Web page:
ASEAN moves to strengthen digital defence cooperation
By Muhammad Faizal Bin Abdul Rahman
The member states of the Association of Southeast Asian Nations (ASEAN) are taking substantive steps to strengthen regional security cooperation in the digital domain. A shared conception of the digital domain and strategic conversations among the multiple stakeholders are requisite to address digital security issues as well as promote communications and trust among them, says Muhammad Faizal Bin Abdul Rahman, Research Fellow at the S. Rajaratnam School of International Studies.
The opening of the ADMM Cybersecurity and Information Centre of Excellence will enhance ASEAN's cyber defence efforts in significant ways. Source: RSIS Digital Defence Symposium post.
In the joint communique of the 56th ASEAN Foreign Ministers’ (AMM) Meeting held in Jakarta from 11 to 12 July 2023, the grouping recognised the importance of the ASEAN Defence Ministers’ Meeting (ADMM) as the primary platform for ASEAN defence establishments to promote stability and security in the region including in the area of cybersecurity.
The ADMM had earlier approved the establishment of the ADMM Cybersecurity and Information Centre of Excellence (ACICE) at its 15th meeting in June 2021. The AMM joint communique also stated the importance of governments’ role in addressing the proliferation and detrimental effects of misinformation and disinformation in the media.
Enhancing ASEAN Digital Defence through ACICE
Moving from statement to implementation, the ACICE officially opened on 18 July 2023 in Singapore. The establishment of the ACICE enhances existing ASEAN digital efforts in several ways.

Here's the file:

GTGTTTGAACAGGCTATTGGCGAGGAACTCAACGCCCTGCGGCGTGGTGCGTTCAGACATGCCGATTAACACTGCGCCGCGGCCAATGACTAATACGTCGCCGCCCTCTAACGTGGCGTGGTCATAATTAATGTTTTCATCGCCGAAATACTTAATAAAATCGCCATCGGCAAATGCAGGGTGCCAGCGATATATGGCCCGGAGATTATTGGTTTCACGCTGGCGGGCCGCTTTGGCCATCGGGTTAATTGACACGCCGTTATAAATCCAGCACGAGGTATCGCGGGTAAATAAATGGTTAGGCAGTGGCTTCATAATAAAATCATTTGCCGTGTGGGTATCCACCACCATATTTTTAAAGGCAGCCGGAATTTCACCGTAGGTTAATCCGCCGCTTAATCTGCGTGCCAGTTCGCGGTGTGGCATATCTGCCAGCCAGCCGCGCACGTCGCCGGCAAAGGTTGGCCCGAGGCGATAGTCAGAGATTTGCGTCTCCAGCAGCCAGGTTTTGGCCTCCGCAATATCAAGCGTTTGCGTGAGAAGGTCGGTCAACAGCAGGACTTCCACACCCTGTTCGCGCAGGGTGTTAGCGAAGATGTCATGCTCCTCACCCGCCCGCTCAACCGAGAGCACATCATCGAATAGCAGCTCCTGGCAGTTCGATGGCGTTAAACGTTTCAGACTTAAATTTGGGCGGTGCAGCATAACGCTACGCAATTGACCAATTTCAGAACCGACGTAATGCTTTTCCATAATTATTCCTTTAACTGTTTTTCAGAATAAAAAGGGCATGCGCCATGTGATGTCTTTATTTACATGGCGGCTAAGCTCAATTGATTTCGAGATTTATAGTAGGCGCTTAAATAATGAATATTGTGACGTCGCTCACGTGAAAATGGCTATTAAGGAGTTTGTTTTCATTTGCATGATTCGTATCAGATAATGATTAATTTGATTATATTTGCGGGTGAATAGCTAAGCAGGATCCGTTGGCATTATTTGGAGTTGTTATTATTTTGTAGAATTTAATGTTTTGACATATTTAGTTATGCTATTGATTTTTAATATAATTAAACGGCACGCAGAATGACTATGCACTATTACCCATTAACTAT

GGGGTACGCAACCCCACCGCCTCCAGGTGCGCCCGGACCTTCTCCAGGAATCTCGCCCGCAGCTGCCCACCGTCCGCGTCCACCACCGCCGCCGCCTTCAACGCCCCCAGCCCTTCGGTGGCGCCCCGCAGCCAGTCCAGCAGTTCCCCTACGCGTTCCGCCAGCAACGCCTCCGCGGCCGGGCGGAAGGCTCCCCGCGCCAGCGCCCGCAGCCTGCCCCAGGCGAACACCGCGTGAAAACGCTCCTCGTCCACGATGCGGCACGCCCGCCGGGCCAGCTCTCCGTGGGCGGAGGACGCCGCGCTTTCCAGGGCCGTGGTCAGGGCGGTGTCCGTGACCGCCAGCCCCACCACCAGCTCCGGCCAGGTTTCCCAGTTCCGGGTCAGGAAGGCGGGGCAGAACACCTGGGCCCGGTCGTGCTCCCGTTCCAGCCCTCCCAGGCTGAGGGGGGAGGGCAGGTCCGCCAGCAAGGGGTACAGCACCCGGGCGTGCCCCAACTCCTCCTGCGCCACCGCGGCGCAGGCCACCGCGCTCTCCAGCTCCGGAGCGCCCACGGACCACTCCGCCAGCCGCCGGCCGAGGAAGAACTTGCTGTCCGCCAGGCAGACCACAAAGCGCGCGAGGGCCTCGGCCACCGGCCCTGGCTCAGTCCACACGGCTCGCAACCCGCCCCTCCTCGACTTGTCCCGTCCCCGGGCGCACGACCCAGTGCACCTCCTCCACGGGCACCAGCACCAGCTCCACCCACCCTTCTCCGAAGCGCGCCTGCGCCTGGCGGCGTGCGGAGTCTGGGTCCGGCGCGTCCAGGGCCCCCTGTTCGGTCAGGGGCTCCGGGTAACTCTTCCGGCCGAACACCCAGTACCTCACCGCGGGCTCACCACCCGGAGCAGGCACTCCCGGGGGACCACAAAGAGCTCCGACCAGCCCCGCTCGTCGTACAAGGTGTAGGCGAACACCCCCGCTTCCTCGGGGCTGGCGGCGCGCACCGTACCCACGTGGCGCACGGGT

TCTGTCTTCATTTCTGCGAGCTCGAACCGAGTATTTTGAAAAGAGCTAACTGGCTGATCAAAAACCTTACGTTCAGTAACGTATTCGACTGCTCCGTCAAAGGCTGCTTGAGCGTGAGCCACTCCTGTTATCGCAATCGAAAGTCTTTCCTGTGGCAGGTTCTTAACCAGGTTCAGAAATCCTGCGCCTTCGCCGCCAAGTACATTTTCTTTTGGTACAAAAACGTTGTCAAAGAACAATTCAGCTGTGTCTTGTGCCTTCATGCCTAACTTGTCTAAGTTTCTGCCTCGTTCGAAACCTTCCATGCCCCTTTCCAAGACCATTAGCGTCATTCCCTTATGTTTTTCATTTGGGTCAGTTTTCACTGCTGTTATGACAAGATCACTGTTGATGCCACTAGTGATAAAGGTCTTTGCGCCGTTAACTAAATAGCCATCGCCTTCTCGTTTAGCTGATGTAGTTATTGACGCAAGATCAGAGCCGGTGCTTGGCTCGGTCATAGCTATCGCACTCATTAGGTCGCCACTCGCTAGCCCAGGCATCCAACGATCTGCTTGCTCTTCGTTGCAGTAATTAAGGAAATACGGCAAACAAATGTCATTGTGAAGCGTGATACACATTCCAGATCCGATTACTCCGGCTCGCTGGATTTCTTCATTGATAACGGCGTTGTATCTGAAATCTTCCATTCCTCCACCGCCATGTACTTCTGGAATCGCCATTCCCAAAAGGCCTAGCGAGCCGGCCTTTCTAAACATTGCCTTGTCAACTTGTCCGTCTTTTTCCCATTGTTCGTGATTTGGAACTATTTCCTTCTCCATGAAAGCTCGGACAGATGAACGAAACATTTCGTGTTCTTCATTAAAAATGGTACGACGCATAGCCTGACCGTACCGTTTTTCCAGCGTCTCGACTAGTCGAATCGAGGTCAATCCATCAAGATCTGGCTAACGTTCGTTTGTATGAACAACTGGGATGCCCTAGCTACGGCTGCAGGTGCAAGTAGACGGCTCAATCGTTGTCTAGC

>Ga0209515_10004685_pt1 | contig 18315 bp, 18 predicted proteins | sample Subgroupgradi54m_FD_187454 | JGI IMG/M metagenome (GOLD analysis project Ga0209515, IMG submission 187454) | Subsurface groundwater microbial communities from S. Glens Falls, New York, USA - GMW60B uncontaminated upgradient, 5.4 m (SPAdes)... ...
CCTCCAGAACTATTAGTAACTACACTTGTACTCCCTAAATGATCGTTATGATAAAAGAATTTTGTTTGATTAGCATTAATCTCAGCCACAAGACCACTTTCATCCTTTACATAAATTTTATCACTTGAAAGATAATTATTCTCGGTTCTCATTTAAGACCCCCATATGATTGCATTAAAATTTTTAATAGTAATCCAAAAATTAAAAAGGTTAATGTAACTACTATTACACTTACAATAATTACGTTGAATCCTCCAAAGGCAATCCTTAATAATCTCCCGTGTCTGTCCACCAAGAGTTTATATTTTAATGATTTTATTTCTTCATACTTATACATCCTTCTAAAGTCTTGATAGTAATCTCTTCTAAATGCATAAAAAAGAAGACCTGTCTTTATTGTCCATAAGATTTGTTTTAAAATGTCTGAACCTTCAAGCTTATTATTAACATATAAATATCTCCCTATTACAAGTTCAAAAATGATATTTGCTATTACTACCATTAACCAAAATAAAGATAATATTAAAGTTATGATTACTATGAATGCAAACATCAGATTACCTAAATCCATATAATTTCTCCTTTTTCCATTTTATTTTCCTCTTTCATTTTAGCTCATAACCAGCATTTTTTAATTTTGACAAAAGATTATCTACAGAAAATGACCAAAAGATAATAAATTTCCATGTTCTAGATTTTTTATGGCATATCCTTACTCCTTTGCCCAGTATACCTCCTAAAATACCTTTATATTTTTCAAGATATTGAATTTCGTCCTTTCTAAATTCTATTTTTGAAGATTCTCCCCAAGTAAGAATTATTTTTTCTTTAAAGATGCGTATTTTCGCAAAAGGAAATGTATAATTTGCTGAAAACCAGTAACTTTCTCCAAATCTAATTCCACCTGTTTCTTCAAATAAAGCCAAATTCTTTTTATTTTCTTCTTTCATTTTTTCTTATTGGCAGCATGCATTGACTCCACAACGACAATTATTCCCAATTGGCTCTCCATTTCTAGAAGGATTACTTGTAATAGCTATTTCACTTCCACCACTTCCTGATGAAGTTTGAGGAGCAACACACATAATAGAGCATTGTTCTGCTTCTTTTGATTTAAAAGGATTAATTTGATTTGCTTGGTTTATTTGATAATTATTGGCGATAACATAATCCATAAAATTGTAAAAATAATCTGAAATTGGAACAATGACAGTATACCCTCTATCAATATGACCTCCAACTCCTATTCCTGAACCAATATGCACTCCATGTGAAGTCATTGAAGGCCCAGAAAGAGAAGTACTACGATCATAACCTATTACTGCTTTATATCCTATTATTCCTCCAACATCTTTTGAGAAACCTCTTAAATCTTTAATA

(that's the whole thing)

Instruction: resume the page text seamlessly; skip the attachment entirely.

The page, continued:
First, ACICE not only complements the ASEAN Cyber Defence Network (ACDN) and ADMM-Plus Experts’ Working Group (EWG) on cybersecurity. It could also promote information sharing and capacity building on broader issues that permeate the vast and fluid digital domain. This is a crucial point as we are seeing such issues unfolding in real time in the war in Ukraine, where the digital domain is a battlespace featuring a growing nexus between cyber threats (i.e., hacking systems and data to spy or disrupt) and information threats (i.e., hacking the hearts and minds to influence actions).
Second, the digital domain is a multi-stakeholder landscape. This reality makes it necessary to create an institution dedicated to the defence sector and which complements civilian-oriented institutions such as the ASEAN-Singapore Cybersecurity Centre of Excellence (ASCCE) and the ASEAN-Japan Cybersecurity Capacity Building Centre (AJCCBC). Institutions are necessary to pool domain knowledge and forge partnerships with stakeholders and experts across sectors from within ASEAN and beyond the region.
Third, international peace and security is under threat with the return of great power competition, and the war in Ukraine being the first major interstate conflict where digital technologies are re-shaping multi-domain warfare. Never has it been more critical than now to support a rules-based international order for the digital domain.
Recognising the importance of rules in the digital domain, ASEAN became the first regional organisation to subscribe in principle to the United Nations’ (UN) norms of responsible state behaviour in cyberspace, which include ensuring supply chain security, refraining from intentionally damaging critical infrastructure and respecting human rights online and offline. The ACICE could be a platform for ASEAN defence establishments to develop the understanding and capacity to implement these norms to support ASEAN’s digital ambitions, as stated in the ASEAN Cybersecurity Cooperation Strategy (2021 – 2025).
Knowing the Complex Digital Terrain
To enhance regional digital defence efforts, ASEAN defence establishments should develop some level of shared conception of the digital domain to better appreciate the issues and threats before formulating solutions. In military speak, this step entails understanding the terrain and its complexities.